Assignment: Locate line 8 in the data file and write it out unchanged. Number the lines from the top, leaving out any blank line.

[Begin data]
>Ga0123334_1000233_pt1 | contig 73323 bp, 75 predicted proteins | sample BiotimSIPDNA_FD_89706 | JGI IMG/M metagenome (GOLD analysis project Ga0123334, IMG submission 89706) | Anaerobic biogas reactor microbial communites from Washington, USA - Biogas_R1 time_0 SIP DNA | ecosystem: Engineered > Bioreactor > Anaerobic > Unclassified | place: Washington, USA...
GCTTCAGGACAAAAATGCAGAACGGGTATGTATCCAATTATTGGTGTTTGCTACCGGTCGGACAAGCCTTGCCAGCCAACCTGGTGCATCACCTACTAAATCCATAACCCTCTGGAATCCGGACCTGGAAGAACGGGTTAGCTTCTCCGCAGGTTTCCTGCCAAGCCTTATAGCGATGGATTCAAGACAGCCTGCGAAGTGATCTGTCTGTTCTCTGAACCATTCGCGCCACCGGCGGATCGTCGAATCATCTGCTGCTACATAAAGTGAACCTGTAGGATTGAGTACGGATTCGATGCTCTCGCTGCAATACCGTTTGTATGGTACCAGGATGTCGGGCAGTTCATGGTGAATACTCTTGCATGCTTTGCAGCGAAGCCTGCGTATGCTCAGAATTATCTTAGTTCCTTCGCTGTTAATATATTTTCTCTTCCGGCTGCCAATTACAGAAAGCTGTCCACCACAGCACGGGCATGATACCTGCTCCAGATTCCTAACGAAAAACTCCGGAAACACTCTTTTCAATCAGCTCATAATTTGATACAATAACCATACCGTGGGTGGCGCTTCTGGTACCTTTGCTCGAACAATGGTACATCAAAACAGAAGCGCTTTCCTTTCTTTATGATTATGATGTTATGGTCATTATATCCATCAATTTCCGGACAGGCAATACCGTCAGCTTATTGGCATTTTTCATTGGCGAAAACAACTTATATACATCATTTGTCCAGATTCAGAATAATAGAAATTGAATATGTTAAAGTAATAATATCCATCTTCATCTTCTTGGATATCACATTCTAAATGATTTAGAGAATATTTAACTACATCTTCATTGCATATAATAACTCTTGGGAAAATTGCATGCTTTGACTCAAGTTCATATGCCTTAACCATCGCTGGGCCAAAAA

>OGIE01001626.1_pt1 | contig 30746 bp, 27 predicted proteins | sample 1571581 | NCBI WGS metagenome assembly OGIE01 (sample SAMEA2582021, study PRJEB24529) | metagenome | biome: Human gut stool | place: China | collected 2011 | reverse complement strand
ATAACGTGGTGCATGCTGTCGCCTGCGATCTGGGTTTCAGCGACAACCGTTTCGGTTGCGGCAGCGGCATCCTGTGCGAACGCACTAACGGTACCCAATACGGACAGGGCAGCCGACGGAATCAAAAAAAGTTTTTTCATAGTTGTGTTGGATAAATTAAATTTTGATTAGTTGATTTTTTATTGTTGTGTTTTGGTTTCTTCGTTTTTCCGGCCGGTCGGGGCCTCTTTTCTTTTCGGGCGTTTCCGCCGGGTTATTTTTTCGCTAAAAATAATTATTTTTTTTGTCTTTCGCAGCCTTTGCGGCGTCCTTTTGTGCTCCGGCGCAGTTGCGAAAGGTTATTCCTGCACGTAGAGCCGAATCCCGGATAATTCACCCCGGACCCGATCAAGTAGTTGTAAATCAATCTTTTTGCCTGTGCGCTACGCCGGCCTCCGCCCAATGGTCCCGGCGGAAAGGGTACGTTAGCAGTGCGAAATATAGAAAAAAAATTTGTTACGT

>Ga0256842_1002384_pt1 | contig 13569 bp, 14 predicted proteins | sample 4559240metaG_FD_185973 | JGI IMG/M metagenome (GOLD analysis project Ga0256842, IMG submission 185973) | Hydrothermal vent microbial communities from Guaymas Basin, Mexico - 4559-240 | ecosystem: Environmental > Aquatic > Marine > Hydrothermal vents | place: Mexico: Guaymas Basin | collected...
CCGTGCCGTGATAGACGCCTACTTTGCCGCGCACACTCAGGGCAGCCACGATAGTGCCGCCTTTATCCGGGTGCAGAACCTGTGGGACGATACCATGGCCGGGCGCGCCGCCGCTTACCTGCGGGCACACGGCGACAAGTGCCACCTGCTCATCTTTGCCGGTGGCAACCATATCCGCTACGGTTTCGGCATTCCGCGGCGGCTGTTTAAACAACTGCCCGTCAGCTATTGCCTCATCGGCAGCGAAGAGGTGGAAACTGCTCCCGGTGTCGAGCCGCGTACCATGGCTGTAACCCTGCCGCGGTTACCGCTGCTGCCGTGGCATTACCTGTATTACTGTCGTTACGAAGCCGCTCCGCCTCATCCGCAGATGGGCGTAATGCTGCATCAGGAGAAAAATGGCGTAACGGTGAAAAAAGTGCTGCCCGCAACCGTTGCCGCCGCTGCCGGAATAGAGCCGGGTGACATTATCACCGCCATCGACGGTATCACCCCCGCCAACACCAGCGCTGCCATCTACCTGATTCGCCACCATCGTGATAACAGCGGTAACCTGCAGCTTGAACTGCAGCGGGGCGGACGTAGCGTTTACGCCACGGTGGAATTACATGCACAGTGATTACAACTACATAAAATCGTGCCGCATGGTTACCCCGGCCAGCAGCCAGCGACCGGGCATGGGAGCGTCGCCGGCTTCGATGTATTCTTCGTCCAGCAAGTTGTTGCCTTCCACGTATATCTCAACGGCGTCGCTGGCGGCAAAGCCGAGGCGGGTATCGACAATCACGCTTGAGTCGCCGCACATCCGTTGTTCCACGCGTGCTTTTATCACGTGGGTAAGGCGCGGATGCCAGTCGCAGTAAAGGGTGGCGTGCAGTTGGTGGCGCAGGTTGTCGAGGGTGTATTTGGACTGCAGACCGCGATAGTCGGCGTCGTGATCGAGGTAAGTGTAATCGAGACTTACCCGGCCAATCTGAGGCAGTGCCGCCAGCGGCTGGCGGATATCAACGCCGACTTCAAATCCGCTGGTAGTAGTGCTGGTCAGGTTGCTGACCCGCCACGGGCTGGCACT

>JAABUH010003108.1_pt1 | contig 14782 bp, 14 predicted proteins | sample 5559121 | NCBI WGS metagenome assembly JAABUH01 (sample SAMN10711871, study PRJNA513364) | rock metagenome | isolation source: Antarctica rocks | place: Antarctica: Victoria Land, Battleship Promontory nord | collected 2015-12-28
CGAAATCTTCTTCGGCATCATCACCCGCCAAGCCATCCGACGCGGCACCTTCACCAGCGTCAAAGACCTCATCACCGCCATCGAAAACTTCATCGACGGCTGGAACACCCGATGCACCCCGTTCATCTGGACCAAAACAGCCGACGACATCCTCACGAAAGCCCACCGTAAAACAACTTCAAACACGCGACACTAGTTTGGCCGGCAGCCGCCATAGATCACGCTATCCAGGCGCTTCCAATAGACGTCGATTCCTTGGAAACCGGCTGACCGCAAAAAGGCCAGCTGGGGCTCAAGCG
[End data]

CGAAATCTTCTTCGGCATCATCACCCGCCAAGCCATCCGACGCGGCACCTTCACCAGCGTCAAAGACCTCATCACCGCCATCGAAAACTTCATCGACGGCTGGAACACCCGATGCACCCCGTTCATCTGGACCAAAACAGCCGACGACATCCTCACGAAAGCCCACCGTAAAACAACTTCAAACACGCGACACTAGTTTGGCCGGCAGCCGCCATAGATCACGCTATCCAGGCGCTTCCAATAGACGTCGATTCCTTGGAAACCGGCTGACCGCAAAAAGGCCAGCTGGGGCTCAAGCG